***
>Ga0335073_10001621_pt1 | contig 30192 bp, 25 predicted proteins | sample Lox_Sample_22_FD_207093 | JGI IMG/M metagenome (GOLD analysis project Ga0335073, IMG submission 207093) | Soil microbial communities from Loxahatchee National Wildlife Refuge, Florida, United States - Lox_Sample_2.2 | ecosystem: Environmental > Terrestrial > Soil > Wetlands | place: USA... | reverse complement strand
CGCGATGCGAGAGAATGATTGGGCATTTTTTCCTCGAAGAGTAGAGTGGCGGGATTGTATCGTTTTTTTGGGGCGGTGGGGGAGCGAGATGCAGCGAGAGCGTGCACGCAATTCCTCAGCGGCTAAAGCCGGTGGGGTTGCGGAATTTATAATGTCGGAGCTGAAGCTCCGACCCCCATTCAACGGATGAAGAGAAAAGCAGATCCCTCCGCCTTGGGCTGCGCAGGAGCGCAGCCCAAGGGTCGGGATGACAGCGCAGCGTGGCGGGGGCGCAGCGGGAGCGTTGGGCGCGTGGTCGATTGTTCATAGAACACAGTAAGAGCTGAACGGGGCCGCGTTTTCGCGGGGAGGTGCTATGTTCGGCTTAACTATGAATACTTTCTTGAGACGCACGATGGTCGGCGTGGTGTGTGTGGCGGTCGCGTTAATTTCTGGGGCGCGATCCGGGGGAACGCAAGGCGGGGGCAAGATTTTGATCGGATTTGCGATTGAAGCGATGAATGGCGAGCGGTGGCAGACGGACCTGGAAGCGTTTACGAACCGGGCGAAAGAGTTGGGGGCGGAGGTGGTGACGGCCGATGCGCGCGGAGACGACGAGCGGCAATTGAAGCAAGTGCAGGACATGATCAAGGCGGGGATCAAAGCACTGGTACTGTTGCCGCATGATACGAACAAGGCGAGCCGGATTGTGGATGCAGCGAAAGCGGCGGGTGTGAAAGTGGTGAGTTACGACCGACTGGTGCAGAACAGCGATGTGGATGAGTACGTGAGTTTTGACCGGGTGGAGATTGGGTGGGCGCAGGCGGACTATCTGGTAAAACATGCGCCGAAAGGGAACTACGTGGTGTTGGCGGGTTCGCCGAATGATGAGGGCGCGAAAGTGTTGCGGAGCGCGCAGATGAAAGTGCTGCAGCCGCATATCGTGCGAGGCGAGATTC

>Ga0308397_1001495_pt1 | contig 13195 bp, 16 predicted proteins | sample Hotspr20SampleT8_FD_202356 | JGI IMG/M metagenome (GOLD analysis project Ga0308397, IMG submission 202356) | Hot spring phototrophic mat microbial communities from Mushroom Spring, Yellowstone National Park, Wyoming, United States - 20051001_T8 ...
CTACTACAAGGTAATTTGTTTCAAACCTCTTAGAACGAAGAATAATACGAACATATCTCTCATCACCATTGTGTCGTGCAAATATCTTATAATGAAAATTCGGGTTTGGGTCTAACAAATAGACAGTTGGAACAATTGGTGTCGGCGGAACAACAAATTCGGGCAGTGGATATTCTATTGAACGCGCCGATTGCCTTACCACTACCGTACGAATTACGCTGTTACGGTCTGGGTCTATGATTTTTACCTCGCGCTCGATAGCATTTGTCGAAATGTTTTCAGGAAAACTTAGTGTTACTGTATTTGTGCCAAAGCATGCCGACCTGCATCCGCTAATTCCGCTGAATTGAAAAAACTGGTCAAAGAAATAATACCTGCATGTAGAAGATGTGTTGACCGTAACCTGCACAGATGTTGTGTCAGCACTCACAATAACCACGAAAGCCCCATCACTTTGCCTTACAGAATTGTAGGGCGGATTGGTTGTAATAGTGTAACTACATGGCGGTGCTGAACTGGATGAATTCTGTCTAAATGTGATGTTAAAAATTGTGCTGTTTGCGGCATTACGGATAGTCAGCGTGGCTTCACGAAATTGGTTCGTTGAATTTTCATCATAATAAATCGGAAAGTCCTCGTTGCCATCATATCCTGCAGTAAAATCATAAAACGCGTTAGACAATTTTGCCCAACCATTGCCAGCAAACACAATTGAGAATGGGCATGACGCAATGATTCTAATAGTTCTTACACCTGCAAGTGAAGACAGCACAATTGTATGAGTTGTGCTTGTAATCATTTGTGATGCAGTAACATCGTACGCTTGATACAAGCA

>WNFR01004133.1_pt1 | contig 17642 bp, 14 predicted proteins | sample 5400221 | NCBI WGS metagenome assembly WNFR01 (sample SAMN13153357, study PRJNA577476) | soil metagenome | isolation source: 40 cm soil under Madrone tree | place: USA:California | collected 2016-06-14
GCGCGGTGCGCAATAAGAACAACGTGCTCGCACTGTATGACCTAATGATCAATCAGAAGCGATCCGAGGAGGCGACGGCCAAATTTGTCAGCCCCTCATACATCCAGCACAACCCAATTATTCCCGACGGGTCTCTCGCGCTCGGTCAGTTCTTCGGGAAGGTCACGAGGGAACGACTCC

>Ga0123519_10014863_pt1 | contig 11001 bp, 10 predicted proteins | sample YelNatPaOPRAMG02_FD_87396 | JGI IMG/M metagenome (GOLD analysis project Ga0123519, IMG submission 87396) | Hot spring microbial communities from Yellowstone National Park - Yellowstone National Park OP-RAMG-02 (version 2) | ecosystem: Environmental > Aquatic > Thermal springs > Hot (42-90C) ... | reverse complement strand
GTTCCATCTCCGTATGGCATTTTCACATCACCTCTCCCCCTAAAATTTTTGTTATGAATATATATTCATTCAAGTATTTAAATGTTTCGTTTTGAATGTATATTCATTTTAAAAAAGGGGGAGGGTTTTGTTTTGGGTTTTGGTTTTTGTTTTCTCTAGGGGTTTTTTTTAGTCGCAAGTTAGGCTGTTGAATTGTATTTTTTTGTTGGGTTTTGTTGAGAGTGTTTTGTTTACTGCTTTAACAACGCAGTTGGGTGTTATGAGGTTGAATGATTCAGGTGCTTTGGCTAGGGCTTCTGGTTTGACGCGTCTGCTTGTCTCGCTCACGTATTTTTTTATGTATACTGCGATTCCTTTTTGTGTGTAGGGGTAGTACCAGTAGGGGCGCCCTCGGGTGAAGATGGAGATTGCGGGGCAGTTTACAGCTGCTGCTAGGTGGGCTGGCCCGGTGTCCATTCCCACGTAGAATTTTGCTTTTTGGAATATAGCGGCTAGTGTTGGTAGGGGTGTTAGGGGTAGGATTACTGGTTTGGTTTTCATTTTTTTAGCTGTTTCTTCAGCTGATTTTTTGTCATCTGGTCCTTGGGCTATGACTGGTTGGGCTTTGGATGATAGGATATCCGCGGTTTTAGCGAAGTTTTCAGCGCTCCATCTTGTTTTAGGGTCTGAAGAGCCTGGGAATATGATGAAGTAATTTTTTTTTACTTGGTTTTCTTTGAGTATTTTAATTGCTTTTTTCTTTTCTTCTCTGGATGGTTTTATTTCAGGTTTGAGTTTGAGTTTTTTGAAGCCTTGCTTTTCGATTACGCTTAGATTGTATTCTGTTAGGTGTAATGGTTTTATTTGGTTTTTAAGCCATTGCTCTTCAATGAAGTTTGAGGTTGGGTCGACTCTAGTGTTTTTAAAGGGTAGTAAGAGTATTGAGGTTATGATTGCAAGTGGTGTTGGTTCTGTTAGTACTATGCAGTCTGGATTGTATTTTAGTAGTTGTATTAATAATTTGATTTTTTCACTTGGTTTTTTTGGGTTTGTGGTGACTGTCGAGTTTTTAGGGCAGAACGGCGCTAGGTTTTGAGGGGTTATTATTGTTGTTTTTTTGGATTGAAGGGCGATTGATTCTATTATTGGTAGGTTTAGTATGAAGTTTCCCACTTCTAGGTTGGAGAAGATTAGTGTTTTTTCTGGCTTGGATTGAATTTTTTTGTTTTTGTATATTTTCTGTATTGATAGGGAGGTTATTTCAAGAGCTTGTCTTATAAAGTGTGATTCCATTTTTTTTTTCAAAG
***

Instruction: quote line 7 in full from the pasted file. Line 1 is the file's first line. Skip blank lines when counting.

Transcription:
>Ga0123519_10014863_pt1 | contig 11001 bp, 10 predicted proteins | sample YelNatPaOPRAMG02_FD_87396 | JGI IMG/M metagenome (GOLD analysis project Ga0123519, IMG submission 87396) | Hot spring microbial communities from Yellowstone National Park - Yellowstone National Park OP-RAMG-02 (version 2) | ecosystem: Environmental > Aquatic > Thermal springs > Hot (42-90C) ... | reverse complement strand